After 28 years, a bullet from an AK-47 remains lodged in the back of a Lebanese student at Southwestern Seminary.
Born in 1968, Jay* was only 7 years old when civil war broke out in Lebanon as a result of tensions between the nation’s Muslim and Christian populations. Seven years later, he was caught in the crossfire of a Muslim gunman. A bullet pierced his shoulder and stopped just short of the spine, nearly leaving him crippled. Fortunately, after two years, it drifted from his spine and was eventually wrapped in the fat and muscle of his back. And there it remains today.
“When I came to know the Lord, I knew that God is sovereign. He has a purpose for my life,” Jay says. “I keep the bullet as a testimony to God’s faithfulness.”
It took years for Jay, a nominal Catholic, to recognize God’s faithfulness and purpose. In the meantime, Lebanon’s 15-year civil war carried on, and Jay lived in the anger and rashness that flow from war.
“In war, you live a reckless life,” he says. “Let’s eat and drink, because we’re going to die tomorrow. You don’t know when you’re going to die. So we were indulging ourselves in sin. Beirut was kind of a hell at some point, and I was living in it.”
One day, Jay’s younger brother left home with a friend and did not return. Perhaps, Jay feared, he had become another victim of war. But when his brother finally did return, Jay thought instead that he must have been drinking or using drugs. In any case, he had changed.
“There was something about his countenance. Something about him changed,” Jay recalls. “He was so excited, so joyful. He was different. I said that it was going to pass by so quickly. Give him 24 hours or 48 hours, and everything is going to come back to normal.
“But it didn’t change. I always saw the Gospel in his hand, and there was something about him: He quit smoking. He quit everything. He quit his friends. And it seems as if the miracle of having a new life was just unfolding before my eyes.”
Jay’s brother had witnessed an evangelical baptism, heard the Gospel, and committed his own life to Christ. As time passed, he told Jay about Christ and invited him to come to church with him. At first, Jay could not understand why his brother told him about Christ so often. After all, they were born Catholics. They were Christians, and they were even fighting for the faith. A few years later, however, Jay realized that he too needed a relationship with Christ.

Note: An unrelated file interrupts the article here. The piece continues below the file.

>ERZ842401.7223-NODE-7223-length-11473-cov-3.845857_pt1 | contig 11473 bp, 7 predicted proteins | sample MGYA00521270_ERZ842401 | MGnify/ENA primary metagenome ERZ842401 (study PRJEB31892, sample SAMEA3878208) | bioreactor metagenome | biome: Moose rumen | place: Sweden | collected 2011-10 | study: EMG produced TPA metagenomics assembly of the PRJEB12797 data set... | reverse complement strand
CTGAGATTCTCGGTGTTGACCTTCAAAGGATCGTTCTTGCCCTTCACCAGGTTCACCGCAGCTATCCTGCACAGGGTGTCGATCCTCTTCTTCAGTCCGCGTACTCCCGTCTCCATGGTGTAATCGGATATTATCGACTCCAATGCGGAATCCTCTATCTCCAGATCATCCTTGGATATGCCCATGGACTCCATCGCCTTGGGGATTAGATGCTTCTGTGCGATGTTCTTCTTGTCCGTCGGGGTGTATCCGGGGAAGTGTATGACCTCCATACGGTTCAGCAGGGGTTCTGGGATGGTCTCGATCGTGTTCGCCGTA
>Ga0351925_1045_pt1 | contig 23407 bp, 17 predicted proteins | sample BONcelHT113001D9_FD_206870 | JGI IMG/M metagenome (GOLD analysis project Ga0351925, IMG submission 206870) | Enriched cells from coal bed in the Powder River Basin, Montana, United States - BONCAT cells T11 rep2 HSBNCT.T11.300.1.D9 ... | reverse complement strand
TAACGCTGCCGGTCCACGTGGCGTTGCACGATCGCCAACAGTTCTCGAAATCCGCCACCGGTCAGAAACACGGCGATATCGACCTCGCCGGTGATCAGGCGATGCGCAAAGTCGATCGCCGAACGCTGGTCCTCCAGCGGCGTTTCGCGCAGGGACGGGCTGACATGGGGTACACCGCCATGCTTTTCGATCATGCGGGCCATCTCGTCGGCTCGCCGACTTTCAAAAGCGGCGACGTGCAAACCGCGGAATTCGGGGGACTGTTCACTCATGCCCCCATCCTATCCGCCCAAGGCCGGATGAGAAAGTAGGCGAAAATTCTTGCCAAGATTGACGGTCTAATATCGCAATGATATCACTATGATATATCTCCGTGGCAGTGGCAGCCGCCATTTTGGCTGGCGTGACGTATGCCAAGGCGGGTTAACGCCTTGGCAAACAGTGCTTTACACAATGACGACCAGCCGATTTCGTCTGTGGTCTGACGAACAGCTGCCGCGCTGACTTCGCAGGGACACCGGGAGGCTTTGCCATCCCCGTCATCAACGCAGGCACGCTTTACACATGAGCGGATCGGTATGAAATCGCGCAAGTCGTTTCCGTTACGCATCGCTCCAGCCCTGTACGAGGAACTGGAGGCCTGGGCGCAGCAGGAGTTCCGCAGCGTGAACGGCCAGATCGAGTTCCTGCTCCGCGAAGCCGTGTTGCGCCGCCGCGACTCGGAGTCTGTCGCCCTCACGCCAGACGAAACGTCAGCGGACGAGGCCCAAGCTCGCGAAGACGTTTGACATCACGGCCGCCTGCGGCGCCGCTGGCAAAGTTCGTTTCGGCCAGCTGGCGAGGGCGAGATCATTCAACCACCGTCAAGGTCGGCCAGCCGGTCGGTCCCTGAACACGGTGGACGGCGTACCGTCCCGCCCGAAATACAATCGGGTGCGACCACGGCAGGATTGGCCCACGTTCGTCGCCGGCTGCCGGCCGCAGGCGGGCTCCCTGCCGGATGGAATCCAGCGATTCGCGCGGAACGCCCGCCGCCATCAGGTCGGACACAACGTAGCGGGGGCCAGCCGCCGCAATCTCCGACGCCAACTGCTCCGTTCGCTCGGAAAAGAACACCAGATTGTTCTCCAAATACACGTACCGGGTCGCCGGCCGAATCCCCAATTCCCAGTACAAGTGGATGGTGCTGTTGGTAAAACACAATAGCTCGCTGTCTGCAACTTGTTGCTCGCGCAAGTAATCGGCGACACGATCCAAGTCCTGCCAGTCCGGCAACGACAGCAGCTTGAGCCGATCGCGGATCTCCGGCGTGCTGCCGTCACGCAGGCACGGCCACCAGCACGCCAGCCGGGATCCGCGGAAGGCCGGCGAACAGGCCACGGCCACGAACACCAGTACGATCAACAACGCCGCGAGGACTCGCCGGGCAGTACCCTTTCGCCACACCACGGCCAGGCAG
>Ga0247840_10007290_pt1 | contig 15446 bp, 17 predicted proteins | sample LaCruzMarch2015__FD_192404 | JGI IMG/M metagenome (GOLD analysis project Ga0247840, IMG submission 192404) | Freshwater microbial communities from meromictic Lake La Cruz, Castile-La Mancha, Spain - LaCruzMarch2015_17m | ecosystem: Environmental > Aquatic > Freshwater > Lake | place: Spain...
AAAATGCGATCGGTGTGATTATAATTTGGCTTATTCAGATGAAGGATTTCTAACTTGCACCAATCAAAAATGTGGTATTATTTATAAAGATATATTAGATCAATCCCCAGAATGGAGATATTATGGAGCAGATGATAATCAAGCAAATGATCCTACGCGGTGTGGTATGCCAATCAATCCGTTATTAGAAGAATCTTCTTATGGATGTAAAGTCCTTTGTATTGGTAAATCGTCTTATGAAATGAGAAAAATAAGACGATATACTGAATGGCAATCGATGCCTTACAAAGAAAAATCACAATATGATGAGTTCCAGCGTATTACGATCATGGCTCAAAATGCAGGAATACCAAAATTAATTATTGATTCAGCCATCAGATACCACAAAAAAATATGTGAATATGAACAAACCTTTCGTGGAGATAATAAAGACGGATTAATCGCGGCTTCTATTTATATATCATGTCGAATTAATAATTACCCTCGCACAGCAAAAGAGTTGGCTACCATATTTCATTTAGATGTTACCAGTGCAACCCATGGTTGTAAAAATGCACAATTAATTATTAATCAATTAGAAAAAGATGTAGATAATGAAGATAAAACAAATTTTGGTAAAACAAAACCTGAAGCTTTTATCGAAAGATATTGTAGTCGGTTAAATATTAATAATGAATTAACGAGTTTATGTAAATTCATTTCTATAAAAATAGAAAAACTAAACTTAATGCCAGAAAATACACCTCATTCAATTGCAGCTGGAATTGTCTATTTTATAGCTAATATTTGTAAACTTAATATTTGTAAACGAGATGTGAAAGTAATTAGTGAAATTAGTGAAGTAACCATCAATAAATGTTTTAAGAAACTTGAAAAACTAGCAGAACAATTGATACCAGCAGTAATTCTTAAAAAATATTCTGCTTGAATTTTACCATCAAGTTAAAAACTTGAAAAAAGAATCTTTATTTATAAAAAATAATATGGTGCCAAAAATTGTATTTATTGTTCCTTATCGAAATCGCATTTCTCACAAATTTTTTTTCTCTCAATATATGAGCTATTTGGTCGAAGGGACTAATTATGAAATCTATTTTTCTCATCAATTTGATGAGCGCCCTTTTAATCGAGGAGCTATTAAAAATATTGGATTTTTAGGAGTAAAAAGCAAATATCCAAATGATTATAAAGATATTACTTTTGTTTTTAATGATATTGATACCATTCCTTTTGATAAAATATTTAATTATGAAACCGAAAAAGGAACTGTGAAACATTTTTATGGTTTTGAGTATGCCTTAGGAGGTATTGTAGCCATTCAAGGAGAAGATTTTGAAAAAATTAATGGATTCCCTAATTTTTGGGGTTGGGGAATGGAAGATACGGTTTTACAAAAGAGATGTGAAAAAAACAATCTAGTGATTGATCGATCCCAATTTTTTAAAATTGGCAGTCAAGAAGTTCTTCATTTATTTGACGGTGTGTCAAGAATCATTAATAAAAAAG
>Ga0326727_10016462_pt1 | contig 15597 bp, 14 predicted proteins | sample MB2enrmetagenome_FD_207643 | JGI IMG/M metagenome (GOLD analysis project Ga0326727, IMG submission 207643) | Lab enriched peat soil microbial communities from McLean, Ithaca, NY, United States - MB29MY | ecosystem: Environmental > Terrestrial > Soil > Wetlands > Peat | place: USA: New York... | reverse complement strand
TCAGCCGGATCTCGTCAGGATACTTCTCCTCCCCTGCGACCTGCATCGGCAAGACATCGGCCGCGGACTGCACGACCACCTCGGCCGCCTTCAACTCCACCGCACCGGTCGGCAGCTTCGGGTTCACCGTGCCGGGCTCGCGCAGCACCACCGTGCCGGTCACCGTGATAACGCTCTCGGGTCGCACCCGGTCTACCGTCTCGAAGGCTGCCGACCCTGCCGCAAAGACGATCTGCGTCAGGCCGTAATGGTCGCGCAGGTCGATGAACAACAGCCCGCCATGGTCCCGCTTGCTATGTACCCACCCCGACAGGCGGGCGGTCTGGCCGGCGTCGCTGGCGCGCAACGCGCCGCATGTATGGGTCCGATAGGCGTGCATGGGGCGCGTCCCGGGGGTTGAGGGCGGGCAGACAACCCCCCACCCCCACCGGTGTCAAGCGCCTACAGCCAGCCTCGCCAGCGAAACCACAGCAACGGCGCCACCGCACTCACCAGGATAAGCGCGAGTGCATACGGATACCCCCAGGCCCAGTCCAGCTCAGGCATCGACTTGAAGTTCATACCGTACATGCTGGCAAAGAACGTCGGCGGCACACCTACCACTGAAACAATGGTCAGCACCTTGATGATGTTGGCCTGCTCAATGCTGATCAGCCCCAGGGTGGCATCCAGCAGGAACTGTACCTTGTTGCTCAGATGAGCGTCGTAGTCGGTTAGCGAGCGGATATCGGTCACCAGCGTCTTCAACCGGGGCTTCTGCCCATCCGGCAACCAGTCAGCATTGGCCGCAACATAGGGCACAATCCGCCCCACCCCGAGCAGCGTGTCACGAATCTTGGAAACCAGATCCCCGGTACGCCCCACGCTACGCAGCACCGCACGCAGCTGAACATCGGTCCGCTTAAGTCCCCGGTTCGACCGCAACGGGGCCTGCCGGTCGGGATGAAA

“Everything from the outside,” Jay says, “looked as if I had it all,” including a serious girlfriend, a college degree, a good job and a house. “But, from the inside, I was suffocating. I was always having this pain, this void. It is just like looking for something, but you’re not able to find it.”
When Jay finally went to church with his brother, he “started to understand the changes (his) brother was going through.” As the congregation began to sing a hymn, Jay broke down, repented of his sins and committed his life to Christ.
“It was at this moment that something swept me off my feet,” Jay says. “It was a whole new thing for me. … From that moment on, I started to get more and more involved in the ministry. God started to work more and more in my life, but I was struggling. I felt like I had to leave that place.”
“At the right moment,” Jay says, his pastor gave him an application for Christ for the Nations in Dallas, Texas. He moved to Dallas in 1999 and attended the school for two years. Desiring to study at a school that reflected his theological leanings, however, he moved to Criswell College in 2001, where he earned a master’s degree in ministry.
At the same time, Jay felt God leading him to minister to Muslims, and he joined a small Arabic Baptist church in Richardson, Texas. He later served at an Arabic church in Fort Worth. Although Jay harbored bitterness toward Muslims through much of his life, God replaced his bitterness with love.
Today, Jay studies missions and Islamic studies in Southwestern Seminary’s Ph.D. program. He also serves as the executive director for Good News for the Crescent World, a ministry to Muslims based in the Dallas-Fort Worth metroplex.
“Muslim ministry is the toughest, roughest ministry on earth, but it is the most exciting at the same time,” Jay says. “You feel that God is there. You feel like you are just so close to the gates of hell, and you need a special anointing from God.”
But Jay has hope for the Muslim world and for those in countries like Lebanon who have lived in desperation, like he once did, because of war and spiritual emptiness: Christ, he says, is rescuing people at the gates of hell, and no one should underestimate His power.
“There is no hell-on-earth,” Jay says, “no wounds or ill emotions in any of us, where Christ cannot come in, touch, heal and transform.”
Both Jay and his wife, who had their first son last year, desire to reach Muslims around the world for the Gospel. They pray that God will open doors for their entrance into the Muslim world.
“I pray, and I hope that I’m not going to die in the United States,” Jay says. “I want to die on the mission field.”